Author: Cidney Swanson
Publisher: William Press
Published: June 15, 2011
Description: From Goodreads
My review: Rippler is a unique fantasy tale told through the eyes of Samantha Ruiz - the girl who can ripple. Cidney Sawnson creates a readable YA mystery, while adding a delicate helping of romance and historical fiction, and then ultimately creating the perfect blend to keep me intrigued and satisfied. I can safely say I enjoyed this book, perhaps not enough to call it one of my favorites, but enough for me to think it deserves some attention.
The idea of rippling was one of the main aspects of this book I thoroughly enjoyed. It was a completely new and original addition to the YA fantasy realm and hardly like anything I had come across before. For that reason, my expectations were set high. It sounded like it would be a refreshing and engaging read, and for the most part, it was. To ripple - or to turn yourself into something less than invisible and a little more than non-existent - is the ability our main character, Sam, tapped in to after her mother's death. For Sam, turning invisible is definitely not as good as it sounds. As death seems to be following those involved with Rippler's Syndrome, Sam is determined to keep her secret exactly that; a secret.
The rippling was portrayed well - the way it was triggered, the temperature fluctuations - but there were slight flaws in the system. The actual process of turning invisible was expertly presented, but while Sam was invisible, the details mentioned did lack plausibility. For instance, I had a difficult time accepting the credibility of the idea that once rippled, the rippler can almost flit from one pace to the another. I wasn't as convinced at times with that idea as I would have liked, but it was quite easily ignored.
The plot and structure of the story line were well done. I wasn't completely and utterly enthralled by the mystery of the book, but did find it quite engaging. I particularly enjoyed the integration of historical ideas and the strange contrast it bought to the fantasy-romance aspect of this book. I was gripped and equally horrified by the Nazi-style experiments on the children. There are diary extracts from the man behind the experiments structured well into the story. As awful as some of the extracts are, they added a little more intrigue to the plot.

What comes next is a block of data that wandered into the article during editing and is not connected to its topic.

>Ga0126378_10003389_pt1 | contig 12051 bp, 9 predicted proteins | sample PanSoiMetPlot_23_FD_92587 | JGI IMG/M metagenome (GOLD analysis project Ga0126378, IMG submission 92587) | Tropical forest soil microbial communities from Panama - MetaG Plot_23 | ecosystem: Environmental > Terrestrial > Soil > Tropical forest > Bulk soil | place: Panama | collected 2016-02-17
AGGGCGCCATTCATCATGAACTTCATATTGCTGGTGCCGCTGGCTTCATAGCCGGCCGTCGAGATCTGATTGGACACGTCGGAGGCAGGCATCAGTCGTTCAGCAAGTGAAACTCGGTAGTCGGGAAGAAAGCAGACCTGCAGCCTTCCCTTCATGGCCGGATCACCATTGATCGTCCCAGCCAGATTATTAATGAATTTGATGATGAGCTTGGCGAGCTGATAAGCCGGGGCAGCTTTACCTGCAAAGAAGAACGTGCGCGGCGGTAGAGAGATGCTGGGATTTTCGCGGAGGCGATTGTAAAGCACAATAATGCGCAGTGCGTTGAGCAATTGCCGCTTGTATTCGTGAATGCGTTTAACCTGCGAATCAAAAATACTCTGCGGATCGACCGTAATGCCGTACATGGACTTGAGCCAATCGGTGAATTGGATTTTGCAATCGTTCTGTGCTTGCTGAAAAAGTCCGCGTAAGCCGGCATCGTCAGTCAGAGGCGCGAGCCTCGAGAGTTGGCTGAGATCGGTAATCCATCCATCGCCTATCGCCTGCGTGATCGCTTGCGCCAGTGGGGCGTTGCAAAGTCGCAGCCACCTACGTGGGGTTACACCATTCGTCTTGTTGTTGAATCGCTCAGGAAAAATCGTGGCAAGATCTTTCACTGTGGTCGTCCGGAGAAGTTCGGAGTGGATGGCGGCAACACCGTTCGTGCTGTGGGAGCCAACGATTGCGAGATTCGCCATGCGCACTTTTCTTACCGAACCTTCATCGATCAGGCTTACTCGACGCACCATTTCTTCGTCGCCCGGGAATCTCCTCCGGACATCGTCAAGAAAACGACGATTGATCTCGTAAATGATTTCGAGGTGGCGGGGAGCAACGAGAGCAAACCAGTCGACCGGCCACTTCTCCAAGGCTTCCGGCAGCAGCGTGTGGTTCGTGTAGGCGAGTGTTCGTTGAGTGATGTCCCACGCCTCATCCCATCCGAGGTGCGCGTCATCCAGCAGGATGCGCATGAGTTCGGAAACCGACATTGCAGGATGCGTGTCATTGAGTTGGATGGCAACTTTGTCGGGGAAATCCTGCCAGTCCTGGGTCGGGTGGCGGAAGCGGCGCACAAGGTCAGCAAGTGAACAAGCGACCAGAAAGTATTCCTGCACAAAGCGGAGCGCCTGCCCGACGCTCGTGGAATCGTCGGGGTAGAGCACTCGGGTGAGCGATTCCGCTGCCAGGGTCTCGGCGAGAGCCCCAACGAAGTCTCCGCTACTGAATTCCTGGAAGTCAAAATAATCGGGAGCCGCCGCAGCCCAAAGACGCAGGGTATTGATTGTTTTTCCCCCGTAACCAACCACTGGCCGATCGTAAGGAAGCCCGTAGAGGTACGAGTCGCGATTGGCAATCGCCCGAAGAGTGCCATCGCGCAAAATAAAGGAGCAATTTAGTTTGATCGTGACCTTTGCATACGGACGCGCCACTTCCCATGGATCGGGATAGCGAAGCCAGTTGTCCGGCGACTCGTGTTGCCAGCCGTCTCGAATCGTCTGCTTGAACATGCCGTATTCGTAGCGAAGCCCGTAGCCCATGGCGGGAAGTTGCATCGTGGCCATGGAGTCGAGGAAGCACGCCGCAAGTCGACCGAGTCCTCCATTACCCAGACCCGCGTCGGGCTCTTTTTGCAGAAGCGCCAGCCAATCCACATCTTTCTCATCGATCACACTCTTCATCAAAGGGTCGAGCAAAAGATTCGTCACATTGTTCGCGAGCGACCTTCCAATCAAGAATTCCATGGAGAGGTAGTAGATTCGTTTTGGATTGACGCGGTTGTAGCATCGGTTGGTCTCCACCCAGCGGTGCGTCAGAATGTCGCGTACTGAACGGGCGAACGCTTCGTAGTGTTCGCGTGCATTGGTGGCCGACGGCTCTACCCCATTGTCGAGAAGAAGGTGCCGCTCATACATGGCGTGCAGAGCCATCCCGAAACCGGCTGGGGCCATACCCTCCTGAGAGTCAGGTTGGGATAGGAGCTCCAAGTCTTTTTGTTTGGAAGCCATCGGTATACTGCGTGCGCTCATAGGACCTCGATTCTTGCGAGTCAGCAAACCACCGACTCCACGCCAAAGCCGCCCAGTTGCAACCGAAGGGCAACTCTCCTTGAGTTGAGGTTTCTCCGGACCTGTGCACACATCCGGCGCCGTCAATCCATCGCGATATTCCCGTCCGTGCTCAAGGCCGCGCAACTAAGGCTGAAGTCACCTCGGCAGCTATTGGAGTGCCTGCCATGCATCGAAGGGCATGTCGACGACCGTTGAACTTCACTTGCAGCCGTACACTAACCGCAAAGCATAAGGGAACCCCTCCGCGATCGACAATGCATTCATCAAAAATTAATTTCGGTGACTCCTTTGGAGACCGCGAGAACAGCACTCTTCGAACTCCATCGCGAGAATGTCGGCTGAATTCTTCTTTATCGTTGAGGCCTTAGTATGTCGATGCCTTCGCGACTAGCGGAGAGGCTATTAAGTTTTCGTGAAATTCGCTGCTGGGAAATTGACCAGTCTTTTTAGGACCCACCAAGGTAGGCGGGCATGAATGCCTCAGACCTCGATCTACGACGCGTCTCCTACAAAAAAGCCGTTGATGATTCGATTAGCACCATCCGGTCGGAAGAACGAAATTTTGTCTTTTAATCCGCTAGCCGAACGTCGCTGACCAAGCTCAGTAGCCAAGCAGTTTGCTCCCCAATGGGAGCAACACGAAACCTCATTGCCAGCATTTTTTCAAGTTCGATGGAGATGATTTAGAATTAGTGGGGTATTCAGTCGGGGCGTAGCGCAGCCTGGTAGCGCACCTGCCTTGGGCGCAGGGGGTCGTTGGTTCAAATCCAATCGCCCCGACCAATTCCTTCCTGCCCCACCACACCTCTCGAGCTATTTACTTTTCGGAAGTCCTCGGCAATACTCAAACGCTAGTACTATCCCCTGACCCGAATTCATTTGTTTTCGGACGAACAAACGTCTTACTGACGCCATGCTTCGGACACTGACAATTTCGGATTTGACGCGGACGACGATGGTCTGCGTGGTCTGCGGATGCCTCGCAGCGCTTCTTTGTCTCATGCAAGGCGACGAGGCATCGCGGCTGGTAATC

My only major issue with the plot is the way it left off at the end of this book. Just as I was really beginning to hope for a gripping climax, we are left with something that, to me, felt a little half-hearted. I suppose it leaves some room for the sequel to pick up, but I was expecting an ending just that slight fraction more rewarding.
The characters drew a mixed bag of feelings from me. The beginning of this novel wasn't great - everything was a little too rushed - and so the characters didn't create good first impressions. I actually found a handful of them quite annoying, such as Will's older sister, Mickie, and Sam's friend, Gwyn. Those two are probably my least favorite characters, but they did manage to redeem themselves as the novel progressed. Sam's character also began to radiate more of a personality after the first couple of chapters. She wasn't a perfect protagonist, but she was interesting and likable.
The romance between Sam and Will is lightly touched on in this novel but very easy to root for. I liked Will's character more and more as the relationship between him and Sam started to change into something more than friendship.
'Will angled his face closer to mine. His cheeks were flushed and his dark eyes bottomless wells in which worlds could be lost. He wasn't in a hurry and although I wanted to kiss him more than I'd wanted anything, I didn't rush either. Did I know how to kiss a boy? I wanted to kiss this boy right. So I hovered, and he hovered, and we inhaled each another's shallow breaths, warm and sweet and salty with desire, and then when I knew I couldn't stand it anymore, he leaned a millimeter closer, like a runner trying to be the first through the ribbon.'
Isn't that a lovely scene? It's hard not too fall for Will. He is without a doubt my favorite character in the whole book and the character with the most likable personality.
Overall, I enjoyed this novel. It was an interesting read, relatively well written, with some really great moments. Yes, there are some flaws, but, overall, the good in this book manages to more than make up for any bad. The sequel to Rippler, book 2 in the Ripple series, is titled Chameleon. (Click the link to find out more.)
Rating: 3.5 stars